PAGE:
Digestive System – Objectives Describe and understand the basic functions of the primary components of the digestive system. Compare the functions and locations of the digestive organs in man and animals. Differentiate between and identify digestive systems of man and animals.
Digestion Digestion is the breakdown of large, complex organic molecules into smaller components that can be used by the body. Molecules need to be small enough to diffuse across plasma membranes.
Four Components of Digestion Ingestion – this is the consumption of or taking in of nutrients. Digestion – the chemical breakdown of large organic molecules into smaller components by enzymes. Absorption – the transport or delivery of digested nutrients to body tissues. Egestion – the elimination of food waste materials from the body.
Ingestion Food enters the human digestive tract through the mouth or oral cavity. Humans are considered chunk feeders because they consume chunks of food that are then mechanically broken down.
Mouth Teeth mechanically break down food into small pieces. Tongue mixes food with saliva (contains amylase, which helps break down starch).
Mouth Epiglottis is a flap-like structure at the back of the throat that closes over the trachea preventing food from entering it.
Esophagus Approximately 10” long Functions include:1. Secrete mucus2. Moves food from the throat to the stomach using muscle movement called peristalsis If acid from the stomach gets in here that’s heartburn.
Esophagus: muscular tube that connects mouth to stomach – Peristaltic waves send feed down the esophagus, (muscle contractions). – Reverse Peristalsis = blowing chunks – The cardia, located at the end of the esophagus prevents feed in the stomach from coming back into the esophagus. ( non- ruminants only)
Stomach J-shaped muscular bag that stores the food you eat, breaks it down into tiny pieces. Mixes food with digestive juices that contain enzymes to break down proteins and lipids. Acid in the stomach kills bacteria. Food found in the stomach is called chyme. 12
Small Intestine Small intestines are roughly 7 meters long Lining of intestine walls has finger-like projections called villi, to increase surface area. The villi are covered in microvilli which further increases surface area for absorption. 13
Small Intestine Nutrients from the food pass into the bloodstream through the small intestine walls. Absorbs: – 80% ingested water – Vitamins – Minerals – Carbohydrates – Proteins – Lipids * Secretes digestive enzymes 14
Large Intestine About 5 feet long Accepts what small intestines don’t absorb Rectum (short term storage which holds feces before it is expelled).
Large Intestine Functions – Bacterial digestion • Ferment carbohydrat es • Protein breakdown – Absorbs more water – Concentrate wastes
Accessory Organs Not part of the path of food, but play a critical role. Include: Liver, gall bladder, and pancreas
Liver Directly affects digestion by producing bile – Bile helps digest fat • filters out toxins and waste including drugs and alcohol 18
Gall Bladder Stores bile from the liver, releases it into the small intestine. Fatty diets can cause gallstones
Pancreas Produces digestive enzymes to digest fats, carbohydrates and proteins Regulates blood sugar by producing insulin
Understanding the Digestive Systems Ruminants Non-ruminants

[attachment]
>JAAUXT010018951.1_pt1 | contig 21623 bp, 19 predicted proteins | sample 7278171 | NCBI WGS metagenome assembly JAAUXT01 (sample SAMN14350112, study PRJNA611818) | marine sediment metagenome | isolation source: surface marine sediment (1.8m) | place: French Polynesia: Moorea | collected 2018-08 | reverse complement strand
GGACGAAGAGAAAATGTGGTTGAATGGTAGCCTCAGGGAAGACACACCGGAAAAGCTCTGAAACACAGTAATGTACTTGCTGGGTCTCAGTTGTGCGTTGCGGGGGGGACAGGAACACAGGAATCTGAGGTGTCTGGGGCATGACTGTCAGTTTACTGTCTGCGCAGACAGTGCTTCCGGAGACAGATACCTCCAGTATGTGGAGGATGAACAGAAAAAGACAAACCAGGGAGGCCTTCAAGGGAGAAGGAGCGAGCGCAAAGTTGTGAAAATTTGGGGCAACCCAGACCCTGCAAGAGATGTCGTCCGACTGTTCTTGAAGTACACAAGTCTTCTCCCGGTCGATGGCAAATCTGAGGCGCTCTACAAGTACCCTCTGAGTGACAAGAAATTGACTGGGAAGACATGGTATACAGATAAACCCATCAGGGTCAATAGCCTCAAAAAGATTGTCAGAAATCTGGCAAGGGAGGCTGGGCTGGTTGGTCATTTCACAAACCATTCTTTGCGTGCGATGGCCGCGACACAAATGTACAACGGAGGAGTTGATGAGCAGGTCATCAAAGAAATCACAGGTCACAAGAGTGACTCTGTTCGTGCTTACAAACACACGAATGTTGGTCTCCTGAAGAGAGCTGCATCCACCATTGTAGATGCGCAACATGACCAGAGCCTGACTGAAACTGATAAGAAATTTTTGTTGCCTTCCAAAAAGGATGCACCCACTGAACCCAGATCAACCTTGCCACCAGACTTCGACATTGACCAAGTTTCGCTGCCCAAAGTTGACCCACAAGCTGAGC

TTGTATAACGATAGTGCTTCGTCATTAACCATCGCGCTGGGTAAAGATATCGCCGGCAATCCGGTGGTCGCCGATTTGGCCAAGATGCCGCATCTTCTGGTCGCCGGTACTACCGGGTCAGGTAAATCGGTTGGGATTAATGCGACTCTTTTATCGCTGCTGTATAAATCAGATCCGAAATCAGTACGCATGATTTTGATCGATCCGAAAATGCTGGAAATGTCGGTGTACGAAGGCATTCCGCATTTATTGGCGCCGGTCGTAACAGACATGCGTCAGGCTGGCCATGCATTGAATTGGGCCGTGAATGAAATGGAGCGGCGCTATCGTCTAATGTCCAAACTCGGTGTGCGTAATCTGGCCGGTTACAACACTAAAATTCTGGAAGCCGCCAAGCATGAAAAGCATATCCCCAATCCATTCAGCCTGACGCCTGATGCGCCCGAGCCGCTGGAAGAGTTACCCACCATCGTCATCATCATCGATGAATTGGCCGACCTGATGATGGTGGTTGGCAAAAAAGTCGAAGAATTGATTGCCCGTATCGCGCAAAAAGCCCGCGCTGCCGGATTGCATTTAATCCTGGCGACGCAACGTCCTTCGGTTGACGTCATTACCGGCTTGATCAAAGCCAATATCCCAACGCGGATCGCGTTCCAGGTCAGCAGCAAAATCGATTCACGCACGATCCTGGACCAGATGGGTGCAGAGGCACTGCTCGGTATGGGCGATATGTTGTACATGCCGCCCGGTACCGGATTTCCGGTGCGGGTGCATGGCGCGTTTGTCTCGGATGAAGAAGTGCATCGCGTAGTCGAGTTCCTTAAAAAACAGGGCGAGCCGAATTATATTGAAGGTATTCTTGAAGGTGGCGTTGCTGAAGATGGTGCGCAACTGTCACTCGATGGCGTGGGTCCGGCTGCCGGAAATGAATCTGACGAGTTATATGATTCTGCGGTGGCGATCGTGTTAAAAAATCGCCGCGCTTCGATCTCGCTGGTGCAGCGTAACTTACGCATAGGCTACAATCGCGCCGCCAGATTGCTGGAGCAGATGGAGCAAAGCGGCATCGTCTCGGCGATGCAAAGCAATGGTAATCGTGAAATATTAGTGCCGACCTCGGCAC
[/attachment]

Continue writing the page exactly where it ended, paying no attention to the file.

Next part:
A RUMINANT ANIMAL Has four distinctive compartments in its stomach, which swallows its food essentially unchewed, regurgitates, and chews it thoroughly and reswallows it again. Examples include cattle, sheep, goats, deer, rhinos, and elk.
Rumination (regurgitation) After rumen if full, it lies down to ruminate (chew its cud) Cattle spend from 5-7 hours ruminating, broken up into 6-8 periods Regurgitation is the process of forcing the feed back into the mouth for chewing Done through a series of muscular contractions and pressure in the rumen and reticulum
A NONRUMINANT ANIMAL Has a single compartment in its stomach, which swallows its food after chewing and does not regurgitate its food. Examples include pigs, humans, bears, and dogs.
Nonruminant Digestion food is swallowed directly into the single stomach compartment it is mixed with digestive juices
What do animals need to live? Animals make energy using: – food food – oxygen Animals build bodies using: – food for raw materials ATP • amino acids, sugars, O 2 fats, nucleotides mitochondria – ATP energy for synthesis
How do animals get their food? filter feeding living in your food fluid feeding bulk feeding
Getting & Using Food Ingest – taking in food Digest – mechanical digestion • breaking up food into smaller pieces intracellular – chemical digestion digestion • breaking down food into molecules small enough to be absorbed into cells • enzymes Absorb – absorb nutrients across cell membranes • diffusion • active transport Eliminate – undigested material passes out of body extracellular digestion
Different diets; different bodies Adaptations of herbivore vs. carnivore – teeth – length of digestive system – number & size of stomachs
Herbivores & Length of digestive omnivores system – long digestive systems – harder to digest cellulose (cell walls) • bacteria in intestines help Carnivores appendix – short digestive systems – protein easier to digest than cellulose
Fun Facts• HOW LONG ARE YOUR INTESTINES? Atleast 25 feet in an adult. Be glad youre not afull-grown horse -- their coiled-up intestinesare 89 feet long!• Food drying up and hanging out in thelarge intestine can last 18 hours to 2 days!• In your lifetime, your digestive system mayhandle about 50 tons!!
Write the name of each colored organ: Green: Red: Pink: Brown: Purple: Green: Yellow:
How’d you do? Green: Esophagus Red: Stomach Pink: Small Intestine Brown: Large Intestine Purple: Liver Green: Gall Bladder Yellow: Pancreas Great Job!